Integrating all of these stakeholders into the governing structure of the fund increases the chances that small but important programs will be implemented. Yet the management design also increases the chances that the board will not fund certain politically risky programs that could make a real short-term difference in diminishing support for terrorist organizations.

Although it represents perhaps the most important part of CVE, most governments and NGOs have been leery of trying to turn around young men and women who have expressed support for terrorist organizations — and are thus in prime positions to be recruited — but have not broken any laws. This is because they worry about violating laws against support for designated terrorist organizations. For example, a government development agency or an NGO will not want to put an al-Shabab fanboy — even a law-abiding one — in their programs for fear of being seen as aiding a terrorist group. And, even they decide it’s acceptable to try and reform the al-Shabab fanboy, they risk huge political backlash if he later engages in terrorism.

Reorienting even one of such individual in a more positive direction through a CVE program could tangibly reduce the number of potential violent actors in the world, which is the whole point of counter-radicalization. Yet governments usually prefer to either turn these would-be terrorists into intelligence assets or, if they are uncooperative, to build cases against them.

Governments and NGOs also expend their energies on reintegrating former, known terrorists into society and on reducing mass public sympathy for terrorist organizations. The latter, it seems, is meant to do the work of more politically sensitive, turn-around programs that don’t typically receive funding. Decreasing mass sympathy, the argument goes, will eventually decrease active support. But this does not appear to be the case. To be sure, a well-orchestrated media campaign can drive down public sympathy for a terrorist organization like al Qaeda. But, while this has occurred in the years since September 11, the level of active support for the organization has remained small but constant — suggesting that there is no correlation between sympathy and support, at least in the short term.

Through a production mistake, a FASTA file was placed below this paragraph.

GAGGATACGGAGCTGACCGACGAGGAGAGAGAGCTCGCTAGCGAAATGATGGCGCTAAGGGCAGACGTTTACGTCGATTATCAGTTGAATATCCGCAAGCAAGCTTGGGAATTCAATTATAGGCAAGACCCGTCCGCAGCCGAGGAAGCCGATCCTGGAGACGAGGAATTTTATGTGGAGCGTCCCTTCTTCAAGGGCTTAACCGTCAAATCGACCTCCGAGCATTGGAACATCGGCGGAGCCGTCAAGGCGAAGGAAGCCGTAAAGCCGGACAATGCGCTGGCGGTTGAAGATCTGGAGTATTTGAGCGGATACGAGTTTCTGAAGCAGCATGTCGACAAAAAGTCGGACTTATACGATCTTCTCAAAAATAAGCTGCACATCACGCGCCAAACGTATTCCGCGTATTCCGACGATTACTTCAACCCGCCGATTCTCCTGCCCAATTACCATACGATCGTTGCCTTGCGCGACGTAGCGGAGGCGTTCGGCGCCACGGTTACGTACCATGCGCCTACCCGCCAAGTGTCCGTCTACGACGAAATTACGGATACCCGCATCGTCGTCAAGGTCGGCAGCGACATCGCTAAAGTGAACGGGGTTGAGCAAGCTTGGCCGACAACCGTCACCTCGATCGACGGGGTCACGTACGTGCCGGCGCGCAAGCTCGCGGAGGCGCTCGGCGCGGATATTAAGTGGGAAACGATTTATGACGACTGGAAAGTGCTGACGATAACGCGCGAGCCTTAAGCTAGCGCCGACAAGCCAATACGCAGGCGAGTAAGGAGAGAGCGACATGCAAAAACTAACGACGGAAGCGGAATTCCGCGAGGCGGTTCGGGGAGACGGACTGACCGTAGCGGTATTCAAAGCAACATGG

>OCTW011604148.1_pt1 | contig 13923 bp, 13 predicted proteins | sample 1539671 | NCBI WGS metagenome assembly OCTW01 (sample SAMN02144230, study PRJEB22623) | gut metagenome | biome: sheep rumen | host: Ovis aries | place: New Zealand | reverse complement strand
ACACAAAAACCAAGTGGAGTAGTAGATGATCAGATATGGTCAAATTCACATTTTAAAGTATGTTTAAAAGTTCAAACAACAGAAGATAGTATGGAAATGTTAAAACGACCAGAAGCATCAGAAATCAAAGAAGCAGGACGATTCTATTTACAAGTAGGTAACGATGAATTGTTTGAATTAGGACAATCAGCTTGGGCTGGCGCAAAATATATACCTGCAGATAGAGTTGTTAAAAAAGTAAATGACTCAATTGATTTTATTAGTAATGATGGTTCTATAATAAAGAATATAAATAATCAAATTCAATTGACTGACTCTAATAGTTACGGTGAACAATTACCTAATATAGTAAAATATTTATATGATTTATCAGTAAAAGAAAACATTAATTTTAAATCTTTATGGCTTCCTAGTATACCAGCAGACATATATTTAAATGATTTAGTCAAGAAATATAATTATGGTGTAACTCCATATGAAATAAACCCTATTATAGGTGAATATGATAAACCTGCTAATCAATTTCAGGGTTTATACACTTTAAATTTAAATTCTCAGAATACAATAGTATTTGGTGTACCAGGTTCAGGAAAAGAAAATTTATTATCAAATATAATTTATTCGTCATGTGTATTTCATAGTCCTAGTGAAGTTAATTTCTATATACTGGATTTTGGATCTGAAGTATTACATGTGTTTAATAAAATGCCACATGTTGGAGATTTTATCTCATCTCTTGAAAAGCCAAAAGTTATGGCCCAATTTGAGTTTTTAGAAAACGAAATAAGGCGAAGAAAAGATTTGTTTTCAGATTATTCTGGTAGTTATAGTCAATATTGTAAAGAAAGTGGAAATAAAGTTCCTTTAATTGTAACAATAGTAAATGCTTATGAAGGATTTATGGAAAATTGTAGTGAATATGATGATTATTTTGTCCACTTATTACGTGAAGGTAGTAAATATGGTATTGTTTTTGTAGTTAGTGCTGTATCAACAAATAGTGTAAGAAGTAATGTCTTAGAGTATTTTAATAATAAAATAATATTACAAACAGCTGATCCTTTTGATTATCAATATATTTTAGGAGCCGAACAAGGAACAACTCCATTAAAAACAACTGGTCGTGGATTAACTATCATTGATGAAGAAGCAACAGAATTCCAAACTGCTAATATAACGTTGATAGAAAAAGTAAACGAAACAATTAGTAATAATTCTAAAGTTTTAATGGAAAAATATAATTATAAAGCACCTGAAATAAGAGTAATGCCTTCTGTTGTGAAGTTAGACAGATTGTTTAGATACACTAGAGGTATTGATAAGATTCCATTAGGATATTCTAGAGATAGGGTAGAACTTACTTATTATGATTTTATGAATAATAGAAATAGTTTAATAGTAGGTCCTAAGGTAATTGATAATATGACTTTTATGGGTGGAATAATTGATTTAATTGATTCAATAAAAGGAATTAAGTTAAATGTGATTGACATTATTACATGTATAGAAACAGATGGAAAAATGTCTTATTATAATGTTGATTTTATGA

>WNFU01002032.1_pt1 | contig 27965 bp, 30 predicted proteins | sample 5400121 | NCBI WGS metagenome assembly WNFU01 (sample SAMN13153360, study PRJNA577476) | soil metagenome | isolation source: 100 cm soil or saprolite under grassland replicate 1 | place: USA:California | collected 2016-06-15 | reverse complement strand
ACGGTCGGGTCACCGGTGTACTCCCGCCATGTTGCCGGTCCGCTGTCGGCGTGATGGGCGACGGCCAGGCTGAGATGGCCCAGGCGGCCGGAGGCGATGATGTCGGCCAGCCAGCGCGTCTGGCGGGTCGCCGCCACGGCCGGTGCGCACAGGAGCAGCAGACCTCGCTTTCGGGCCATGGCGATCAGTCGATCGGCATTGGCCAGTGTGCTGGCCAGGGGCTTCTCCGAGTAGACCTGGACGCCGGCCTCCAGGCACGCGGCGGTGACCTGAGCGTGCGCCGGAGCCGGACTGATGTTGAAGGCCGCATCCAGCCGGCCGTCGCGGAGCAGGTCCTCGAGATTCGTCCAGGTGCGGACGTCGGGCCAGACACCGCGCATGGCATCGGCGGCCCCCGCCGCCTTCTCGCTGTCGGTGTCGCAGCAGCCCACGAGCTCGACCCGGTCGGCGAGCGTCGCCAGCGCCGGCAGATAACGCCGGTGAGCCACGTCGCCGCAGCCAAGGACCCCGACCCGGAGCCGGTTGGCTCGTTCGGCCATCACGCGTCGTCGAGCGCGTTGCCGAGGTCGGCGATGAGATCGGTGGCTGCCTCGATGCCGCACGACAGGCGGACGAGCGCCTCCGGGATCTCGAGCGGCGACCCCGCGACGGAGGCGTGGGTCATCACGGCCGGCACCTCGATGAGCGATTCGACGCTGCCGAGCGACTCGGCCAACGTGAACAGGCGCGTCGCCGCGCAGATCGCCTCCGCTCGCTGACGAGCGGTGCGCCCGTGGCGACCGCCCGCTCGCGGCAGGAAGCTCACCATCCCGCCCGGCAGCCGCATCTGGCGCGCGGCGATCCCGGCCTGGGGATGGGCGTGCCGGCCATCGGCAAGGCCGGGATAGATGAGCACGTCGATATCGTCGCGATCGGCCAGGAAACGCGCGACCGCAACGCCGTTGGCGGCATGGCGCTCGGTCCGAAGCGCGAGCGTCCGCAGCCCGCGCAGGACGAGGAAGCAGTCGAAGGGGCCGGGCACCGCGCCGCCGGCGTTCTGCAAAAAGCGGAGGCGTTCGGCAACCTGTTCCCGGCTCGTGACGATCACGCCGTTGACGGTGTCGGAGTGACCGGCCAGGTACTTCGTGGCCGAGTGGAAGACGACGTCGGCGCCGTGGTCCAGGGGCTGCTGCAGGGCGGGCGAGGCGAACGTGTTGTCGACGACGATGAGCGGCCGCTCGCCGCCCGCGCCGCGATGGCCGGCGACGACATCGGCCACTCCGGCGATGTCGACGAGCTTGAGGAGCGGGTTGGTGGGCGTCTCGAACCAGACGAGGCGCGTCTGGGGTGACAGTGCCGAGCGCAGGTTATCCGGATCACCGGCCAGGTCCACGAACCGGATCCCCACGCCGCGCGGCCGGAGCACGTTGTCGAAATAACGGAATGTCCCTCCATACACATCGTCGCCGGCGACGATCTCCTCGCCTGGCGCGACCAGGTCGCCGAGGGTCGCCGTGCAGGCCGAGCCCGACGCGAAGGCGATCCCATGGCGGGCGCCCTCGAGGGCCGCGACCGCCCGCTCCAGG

Ideally, both kinds of programs would get funded: those that aim to decrease mass sympathy and those that seek to reform law-abiding supporters of terrorist groups. A single government, however, is unlikely to fund the latter programs because of the political risks involved. A collection of governments, like the one that will oversee the new global CVE fund, is even less likely to do so.

Despite this probable flaw, the fund is a major improvement over the status quo. It will be easier to finance and implement certain small, locally designed CVE initiatives. The real test of the fund’s impact, however, will be whether the work of programs receiving money leads to fewer terrorist attacks. At the end of the day, that is the only measurement that matters when human lives and $200 million are on the line.